The Covid-19 pandemic has exposed and exacerbated inequalities within our economy and society. Years of cuts and underspending left our health, care and education services weakened and made us more vulnerable to the impacts of the pandemic, leaving the UK with one of the highest mortality rates from Covid-19 in the world.
Rather than investing to build back better, however, this Budget cuts spending on public services: departmental spending will be £4 billion lower in 2021/22 than pre-pandemic levels and between £14 and £17 billion lower every year from 2022 onwards.This will weaken vital public services just when they are needed most to deal with the long-lasting impacts of the pandemic.
And while the Chancellor claimed in his speech that the government’s response to Covid had been ‘fair’ and that ‘our approach to fixing the public finances will be fair’, women and those on low incomes, as well as those from BAME backgrounds, will be hit hardest from cuts to public services. They also stand to benefit the least from the untargeted tax breaks for large companies that the Chancellor has introduced through the ‘Super Deduction’, which will cost £25 billion over two years, and his establishment of eight Freeports.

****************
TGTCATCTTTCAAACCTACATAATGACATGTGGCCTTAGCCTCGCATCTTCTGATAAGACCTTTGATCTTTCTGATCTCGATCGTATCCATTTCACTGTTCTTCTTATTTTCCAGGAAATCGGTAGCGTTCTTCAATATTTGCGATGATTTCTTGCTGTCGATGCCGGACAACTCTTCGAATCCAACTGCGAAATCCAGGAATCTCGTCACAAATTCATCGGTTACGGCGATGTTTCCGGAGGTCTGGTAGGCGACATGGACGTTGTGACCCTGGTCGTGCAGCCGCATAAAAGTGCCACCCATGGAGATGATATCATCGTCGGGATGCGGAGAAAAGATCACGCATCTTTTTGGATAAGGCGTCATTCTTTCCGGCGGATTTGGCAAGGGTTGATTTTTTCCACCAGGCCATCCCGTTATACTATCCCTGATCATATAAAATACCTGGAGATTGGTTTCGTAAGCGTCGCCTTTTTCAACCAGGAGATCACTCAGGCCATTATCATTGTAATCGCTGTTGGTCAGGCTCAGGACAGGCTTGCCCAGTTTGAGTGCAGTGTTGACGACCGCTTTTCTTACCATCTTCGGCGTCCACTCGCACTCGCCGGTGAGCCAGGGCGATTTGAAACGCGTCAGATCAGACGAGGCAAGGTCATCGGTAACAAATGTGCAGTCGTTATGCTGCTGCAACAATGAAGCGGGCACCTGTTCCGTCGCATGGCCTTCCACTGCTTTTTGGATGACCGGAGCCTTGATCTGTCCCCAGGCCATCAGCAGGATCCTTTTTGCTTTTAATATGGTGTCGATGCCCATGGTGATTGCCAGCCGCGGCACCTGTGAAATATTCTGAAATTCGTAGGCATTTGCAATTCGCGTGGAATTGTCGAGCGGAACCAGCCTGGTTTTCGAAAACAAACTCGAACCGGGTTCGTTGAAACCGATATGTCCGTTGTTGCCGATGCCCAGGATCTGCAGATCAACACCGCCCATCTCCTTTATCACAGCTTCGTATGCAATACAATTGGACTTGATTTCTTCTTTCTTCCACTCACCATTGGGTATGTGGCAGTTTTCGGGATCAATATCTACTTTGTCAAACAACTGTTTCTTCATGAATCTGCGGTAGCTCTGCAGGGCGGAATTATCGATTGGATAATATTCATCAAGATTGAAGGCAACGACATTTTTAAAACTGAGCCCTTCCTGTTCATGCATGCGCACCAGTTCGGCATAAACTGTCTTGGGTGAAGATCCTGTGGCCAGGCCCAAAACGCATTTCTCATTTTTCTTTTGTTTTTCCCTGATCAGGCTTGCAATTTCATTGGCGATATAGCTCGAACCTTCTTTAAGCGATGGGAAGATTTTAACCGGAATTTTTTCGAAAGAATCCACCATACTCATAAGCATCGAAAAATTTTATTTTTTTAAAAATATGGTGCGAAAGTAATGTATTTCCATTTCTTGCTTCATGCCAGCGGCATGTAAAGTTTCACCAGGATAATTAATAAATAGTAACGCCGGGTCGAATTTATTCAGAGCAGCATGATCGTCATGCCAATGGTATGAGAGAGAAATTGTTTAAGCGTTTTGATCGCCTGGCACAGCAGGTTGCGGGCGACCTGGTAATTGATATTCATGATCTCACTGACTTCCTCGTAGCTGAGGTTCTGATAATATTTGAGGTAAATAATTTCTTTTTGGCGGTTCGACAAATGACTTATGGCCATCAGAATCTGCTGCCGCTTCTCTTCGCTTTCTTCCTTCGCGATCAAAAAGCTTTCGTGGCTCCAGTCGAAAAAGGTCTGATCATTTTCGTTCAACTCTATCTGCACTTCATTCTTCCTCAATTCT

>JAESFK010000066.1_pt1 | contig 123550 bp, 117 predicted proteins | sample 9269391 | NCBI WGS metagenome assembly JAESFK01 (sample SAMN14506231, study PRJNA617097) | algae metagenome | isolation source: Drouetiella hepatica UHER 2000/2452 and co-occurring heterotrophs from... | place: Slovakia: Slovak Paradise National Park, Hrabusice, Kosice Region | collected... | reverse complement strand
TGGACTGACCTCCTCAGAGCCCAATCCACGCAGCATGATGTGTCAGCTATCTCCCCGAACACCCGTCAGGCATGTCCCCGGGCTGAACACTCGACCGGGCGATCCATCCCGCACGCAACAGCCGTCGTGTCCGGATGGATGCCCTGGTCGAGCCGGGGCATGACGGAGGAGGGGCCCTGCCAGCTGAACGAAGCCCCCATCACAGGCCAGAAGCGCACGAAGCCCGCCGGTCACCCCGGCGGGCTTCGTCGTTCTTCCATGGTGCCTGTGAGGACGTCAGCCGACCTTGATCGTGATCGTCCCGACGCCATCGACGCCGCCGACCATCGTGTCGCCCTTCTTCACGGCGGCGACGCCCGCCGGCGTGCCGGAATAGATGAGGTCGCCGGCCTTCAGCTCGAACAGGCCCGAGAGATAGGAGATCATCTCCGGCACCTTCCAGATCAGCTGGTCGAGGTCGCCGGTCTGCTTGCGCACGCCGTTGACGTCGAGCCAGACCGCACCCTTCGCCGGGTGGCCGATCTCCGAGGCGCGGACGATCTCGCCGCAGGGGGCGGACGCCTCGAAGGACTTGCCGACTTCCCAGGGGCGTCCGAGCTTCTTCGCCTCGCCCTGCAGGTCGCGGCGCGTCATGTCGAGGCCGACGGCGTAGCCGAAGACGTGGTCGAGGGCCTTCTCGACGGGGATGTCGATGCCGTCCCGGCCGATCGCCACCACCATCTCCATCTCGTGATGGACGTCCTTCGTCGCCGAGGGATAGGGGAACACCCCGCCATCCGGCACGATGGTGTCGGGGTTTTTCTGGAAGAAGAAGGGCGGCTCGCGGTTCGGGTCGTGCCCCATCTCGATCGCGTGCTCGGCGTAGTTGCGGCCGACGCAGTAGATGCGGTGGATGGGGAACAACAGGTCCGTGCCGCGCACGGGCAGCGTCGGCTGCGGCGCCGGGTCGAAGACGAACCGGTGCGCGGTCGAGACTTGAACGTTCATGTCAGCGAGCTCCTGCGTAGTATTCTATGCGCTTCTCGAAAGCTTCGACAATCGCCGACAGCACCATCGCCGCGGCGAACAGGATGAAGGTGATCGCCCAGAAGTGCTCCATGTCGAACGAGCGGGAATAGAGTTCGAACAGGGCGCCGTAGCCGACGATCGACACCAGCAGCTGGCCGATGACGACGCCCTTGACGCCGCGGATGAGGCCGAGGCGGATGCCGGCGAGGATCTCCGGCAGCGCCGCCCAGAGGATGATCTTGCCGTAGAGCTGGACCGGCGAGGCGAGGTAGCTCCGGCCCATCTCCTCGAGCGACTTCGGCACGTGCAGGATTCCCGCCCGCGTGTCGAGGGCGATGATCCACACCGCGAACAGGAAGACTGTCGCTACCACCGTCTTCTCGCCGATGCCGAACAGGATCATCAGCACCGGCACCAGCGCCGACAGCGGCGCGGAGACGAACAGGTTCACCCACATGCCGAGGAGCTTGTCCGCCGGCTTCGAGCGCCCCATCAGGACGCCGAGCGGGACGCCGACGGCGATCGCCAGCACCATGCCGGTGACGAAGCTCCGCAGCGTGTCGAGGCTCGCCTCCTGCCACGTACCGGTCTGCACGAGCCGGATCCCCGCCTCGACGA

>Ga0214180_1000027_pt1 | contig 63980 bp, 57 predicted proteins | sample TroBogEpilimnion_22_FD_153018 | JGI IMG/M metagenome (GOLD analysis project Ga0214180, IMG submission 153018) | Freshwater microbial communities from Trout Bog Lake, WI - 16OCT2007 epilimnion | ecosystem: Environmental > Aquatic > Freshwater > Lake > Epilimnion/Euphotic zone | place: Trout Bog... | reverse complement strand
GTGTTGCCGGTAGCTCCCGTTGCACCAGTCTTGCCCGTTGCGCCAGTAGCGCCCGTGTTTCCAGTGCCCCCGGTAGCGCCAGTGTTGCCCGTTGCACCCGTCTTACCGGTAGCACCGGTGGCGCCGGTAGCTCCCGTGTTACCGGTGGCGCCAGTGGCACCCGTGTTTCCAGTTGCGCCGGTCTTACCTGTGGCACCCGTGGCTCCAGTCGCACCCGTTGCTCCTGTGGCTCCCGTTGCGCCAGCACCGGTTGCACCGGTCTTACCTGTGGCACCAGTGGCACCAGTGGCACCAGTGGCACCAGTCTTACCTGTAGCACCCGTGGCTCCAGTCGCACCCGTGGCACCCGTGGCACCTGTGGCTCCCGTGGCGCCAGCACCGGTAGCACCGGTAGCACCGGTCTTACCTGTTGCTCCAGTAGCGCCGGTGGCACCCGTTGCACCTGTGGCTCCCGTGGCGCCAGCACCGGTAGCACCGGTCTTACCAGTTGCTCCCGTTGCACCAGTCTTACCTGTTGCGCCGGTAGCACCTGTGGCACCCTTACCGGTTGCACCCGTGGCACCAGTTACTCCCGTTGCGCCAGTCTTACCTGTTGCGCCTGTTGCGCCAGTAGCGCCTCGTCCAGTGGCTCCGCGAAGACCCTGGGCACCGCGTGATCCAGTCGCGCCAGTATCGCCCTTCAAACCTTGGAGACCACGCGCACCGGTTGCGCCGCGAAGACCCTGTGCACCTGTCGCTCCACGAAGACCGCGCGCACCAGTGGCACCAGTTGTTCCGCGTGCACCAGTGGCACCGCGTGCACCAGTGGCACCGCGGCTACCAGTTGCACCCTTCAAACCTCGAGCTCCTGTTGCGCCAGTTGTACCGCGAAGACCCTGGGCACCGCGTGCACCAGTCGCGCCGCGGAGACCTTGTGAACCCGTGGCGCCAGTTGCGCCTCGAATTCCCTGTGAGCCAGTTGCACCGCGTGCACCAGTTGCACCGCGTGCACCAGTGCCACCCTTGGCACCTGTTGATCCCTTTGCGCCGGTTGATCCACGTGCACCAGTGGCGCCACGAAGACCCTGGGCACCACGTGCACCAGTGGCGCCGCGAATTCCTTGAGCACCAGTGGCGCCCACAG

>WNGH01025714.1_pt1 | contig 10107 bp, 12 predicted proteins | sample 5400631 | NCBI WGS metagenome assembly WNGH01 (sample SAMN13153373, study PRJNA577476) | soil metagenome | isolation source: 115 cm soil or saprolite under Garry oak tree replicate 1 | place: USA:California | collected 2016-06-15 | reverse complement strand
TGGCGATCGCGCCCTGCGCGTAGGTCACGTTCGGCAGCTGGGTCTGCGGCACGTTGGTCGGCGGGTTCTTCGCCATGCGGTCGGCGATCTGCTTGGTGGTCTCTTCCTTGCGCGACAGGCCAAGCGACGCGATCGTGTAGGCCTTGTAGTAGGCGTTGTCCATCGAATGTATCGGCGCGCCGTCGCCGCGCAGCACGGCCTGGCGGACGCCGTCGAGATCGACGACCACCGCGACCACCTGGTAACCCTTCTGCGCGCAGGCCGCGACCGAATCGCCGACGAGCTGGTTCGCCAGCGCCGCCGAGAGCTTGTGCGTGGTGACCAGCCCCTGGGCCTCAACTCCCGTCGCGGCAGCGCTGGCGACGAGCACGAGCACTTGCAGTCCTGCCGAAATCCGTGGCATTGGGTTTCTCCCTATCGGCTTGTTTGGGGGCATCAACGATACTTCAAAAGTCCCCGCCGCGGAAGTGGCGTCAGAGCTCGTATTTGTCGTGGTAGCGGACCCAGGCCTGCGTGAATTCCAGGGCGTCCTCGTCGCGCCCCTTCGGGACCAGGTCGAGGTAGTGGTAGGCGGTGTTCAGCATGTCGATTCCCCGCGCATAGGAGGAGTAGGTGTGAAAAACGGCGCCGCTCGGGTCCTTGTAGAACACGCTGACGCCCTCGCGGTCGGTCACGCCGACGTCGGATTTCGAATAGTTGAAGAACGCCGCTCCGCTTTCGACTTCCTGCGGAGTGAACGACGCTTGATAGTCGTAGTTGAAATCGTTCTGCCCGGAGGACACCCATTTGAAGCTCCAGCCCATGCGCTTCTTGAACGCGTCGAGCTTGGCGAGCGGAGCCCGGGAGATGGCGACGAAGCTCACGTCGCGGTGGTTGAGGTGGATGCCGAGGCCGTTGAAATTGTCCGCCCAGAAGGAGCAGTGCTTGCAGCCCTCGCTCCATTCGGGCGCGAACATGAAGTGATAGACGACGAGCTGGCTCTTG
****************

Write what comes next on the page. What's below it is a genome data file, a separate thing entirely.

This Budget was a missed opportunity to rebuild the economy so that it works for everyone and builds resilience into the future.